Feeling the (Post-Holiday) Budget Pinch? Cloth Diapers Can Help!

There are few cloth diapering parents who don’t rejoice over the money they save by switching to cloth. But how can you maximize your savings, especially when life feels a bit… well, tight? Here are a few ideas.

Focus on mediums. Babies grow fast, so if you are using sized diapers, like FuzziBunz or the Stretch Bamboozle, focus your spending on the medium size. This is where your child will spend the majority of his or her diapering years.  So if you have a focus on creating a lean cloth diaper budget, consider stocking up on inexpensive prefolds and covers for the first few months, then do the bulk of your spending as your child enters medium sizes, usually around 12-14 pounds or 4 months old on a typical growth curve.

One note, however – it is TOTALLY worth it to have a few newborn size diapers on hand. They make life easy in those hectic first few weeks, especially when it comes to containing runny messes. Customer faves at N&G include Kissaluvs Size 0, the new TiniFit, and the AMP Duo small pocket diaper.

Mix it up. Include both organic prefolds (the most inexpensive diapers) and one-step diapers such as All-in-Ones (AIO’s) in your system. Assuming you wash every two days, we recommend two dozen prefolds and 6 AIO’s or pockets, such as the EasyFit or BumGenius. If prefolds just aren’t for you, consider using one-size diapers, which may be more expensive at the outset, but over time will offer greater savings over other fitted diapers.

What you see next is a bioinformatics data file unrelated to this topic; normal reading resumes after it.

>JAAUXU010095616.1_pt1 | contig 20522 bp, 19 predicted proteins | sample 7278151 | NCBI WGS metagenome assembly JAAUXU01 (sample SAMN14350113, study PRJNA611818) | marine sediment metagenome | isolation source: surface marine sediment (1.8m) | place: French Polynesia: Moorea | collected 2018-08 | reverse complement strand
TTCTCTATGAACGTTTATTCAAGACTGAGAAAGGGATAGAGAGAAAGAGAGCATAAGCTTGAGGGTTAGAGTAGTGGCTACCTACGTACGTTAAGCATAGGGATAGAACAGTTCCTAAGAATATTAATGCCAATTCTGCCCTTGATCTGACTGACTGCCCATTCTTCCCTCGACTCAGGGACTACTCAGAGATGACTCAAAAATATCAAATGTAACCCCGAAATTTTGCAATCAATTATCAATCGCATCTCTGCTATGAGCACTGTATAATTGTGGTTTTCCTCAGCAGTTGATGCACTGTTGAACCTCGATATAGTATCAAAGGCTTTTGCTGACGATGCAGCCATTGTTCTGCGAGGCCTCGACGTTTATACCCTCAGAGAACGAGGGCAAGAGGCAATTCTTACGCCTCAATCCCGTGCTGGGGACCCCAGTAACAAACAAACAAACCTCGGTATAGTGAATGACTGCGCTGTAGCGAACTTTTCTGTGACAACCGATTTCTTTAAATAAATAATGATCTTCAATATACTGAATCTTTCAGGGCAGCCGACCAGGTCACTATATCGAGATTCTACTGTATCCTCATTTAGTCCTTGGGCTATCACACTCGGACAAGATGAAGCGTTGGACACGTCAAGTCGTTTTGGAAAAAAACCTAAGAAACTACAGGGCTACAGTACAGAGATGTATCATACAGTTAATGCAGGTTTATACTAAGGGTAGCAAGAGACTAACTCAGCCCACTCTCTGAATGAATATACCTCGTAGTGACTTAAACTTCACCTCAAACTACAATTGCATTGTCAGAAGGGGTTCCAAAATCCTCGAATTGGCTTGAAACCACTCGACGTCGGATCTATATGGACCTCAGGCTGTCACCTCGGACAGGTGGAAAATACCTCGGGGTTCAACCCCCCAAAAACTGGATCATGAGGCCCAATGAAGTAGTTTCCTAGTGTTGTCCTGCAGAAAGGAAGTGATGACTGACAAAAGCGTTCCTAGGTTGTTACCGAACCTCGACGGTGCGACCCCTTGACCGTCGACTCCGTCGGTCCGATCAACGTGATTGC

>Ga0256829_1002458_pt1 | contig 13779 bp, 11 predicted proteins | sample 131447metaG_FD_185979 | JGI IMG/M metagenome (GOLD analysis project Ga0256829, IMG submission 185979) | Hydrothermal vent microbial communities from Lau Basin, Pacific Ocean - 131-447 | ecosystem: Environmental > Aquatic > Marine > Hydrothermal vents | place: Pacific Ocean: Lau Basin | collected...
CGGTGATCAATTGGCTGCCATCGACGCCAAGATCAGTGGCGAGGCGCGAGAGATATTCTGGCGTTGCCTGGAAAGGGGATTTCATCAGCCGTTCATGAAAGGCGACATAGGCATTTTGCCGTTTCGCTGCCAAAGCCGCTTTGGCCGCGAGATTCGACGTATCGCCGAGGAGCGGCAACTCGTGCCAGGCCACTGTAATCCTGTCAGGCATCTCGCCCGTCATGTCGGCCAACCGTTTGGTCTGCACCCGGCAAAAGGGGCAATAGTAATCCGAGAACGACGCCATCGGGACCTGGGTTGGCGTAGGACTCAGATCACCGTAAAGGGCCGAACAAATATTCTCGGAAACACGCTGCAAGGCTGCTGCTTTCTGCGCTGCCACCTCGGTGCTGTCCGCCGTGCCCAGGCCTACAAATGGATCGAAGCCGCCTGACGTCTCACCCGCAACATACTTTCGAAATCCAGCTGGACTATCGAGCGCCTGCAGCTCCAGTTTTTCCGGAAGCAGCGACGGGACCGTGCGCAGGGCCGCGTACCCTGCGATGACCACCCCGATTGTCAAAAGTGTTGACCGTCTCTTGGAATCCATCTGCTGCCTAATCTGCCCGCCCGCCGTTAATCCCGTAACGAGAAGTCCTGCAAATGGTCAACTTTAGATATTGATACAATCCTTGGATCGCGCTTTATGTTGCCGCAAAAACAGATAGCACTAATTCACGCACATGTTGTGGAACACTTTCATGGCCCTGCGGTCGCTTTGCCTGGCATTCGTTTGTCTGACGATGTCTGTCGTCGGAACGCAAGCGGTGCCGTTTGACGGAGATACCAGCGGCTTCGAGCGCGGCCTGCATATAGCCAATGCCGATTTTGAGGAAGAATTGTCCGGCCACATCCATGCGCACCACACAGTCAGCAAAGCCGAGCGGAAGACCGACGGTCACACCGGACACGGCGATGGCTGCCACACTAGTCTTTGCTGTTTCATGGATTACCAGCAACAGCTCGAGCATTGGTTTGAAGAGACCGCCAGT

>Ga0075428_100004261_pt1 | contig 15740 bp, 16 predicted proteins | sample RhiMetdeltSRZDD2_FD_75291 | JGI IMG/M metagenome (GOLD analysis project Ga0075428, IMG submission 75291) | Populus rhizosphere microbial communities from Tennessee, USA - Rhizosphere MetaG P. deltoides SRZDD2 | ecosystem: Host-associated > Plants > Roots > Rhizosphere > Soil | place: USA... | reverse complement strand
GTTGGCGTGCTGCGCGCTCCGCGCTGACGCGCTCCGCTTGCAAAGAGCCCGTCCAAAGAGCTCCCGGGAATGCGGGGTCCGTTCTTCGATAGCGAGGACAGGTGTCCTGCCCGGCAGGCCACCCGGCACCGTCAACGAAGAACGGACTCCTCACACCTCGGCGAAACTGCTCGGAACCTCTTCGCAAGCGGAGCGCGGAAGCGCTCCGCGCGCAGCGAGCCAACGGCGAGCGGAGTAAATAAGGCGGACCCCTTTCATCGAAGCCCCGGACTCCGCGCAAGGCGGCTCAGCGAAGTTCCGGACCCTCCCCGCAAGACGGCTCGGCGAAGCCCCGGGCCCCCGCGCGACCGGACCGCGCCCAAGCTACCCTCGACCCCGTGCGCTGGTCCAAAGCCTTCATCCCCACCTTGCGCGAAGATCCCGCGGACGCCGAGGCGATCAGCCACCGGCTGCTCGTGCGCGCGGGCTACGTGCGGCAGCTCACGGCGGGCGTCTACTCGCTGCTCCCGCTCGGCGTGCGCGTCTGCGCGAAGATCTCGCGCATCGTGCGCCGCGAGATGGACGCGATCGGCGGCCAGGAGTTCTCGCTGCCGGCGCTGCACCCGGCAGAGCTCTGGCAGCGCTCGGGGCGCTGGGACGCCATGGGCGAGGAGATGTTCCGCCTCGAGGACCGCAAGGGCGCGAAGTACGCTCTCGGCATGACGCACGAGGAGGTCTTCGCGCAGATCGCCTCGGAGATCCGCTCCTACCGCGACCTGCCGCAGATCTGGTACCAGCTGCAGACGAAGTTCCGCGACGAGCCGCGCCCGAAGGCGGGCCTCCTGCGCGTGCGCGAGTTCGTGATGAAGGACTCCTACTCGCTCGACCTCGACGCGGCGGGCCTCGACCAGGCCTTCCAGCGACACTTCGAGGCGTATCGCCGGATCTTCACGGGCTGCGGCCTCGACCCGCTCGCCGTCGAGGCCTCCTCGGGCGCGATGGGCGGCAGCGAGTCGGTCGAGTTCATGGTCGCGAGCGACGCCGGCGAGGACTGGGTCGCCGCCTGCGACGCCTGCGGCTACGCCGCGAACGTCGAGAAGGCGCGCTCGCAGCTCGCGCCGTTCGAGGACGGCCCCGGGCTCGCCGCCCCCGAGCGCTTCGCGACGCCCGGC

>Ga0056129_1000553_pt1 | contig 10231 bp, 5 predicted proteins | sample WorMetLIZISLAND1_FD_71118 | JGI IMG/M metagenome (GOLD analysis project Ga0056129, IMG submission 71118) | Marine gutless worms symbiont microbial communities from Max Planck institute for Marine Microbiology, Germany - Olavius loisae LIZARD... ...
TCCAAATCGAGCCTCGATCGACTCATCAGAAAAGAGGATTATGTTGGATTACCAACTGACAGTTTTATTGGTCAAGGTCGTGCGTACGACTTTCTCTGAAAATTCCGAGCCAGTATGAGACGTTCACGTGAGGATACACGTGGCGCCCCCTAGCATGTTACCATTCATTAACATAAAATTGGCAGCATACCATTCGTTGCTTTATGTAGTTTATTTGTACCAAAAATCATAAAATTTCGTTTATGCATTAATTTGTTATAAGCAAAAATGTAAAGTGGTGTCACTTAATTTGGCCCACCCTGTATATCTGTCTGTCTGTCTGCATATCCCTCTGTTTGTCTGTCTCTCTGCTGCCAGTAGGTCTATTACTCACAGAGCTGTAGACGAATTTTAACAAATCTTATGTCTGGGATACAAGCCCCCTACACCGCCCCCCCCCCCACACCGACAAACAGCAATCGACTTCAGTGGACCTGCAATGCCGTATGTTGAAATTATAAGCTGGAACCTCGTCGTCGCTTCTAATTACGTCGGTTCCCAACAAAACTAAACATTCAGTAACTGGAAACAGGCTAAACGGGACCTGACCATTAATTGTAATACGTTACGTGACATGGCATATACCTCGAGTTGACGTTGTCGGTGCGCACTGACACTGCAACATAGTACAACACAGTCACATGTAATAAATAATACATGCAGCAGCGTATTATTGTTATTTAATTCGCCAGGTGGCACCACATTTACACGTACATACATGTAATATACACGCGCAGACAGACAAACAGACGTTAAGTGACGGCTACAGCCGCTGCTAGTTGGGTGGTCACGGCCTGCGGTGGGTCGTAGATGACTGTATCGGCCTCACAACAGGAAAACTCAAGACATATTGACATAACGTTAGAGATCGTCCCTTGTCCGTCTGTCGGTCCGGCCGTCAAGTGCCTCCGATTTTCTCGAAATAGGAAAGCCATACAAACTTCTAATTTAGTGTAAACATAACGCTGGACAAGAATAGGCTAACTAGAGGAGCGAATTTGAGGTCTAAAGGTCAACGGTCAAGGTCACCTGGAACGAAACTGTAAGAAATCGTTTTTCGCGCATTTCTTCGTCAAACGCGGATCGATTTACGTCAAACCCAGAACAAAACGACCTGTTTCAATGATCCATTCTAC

Don’t skimp. You need enough diapers to go from one wash time to the next PLUS a few extras, say 4-6. Make sure you don’t skip having these extras on hand, as they offer a buffer in case your wash time changes, you get sick and can’t wash at the normal time, your baby has an extra number of messy diapers, etc etc etc.  Also, if you have too few diapers on hand, they will have more wear and tear, which may result in buying more diapers prematurely and add up in the long run.

Minimize dryer time. More than 60 percent of your energy usage related to cloth diapering comes from drying your diapers on “hot” in the dryer. The amount you spend in additional utility costs can add up over time, so if you’re really serious about cutting your costs, consider line drying your laundry when possible, coupled with a shortened tumble in the dryer on the “cool” setting.

And last but not least, use diapers on more than one child. If you take good care of your diapers, many of them will be in good enough shape to use on a second child. Keep a large tote around to toss diapers in as they are outgrown and you’ll save even more when your next bundle of joy comes along. Definitely a bonus (considering you’ll still have to pay for college down the road).

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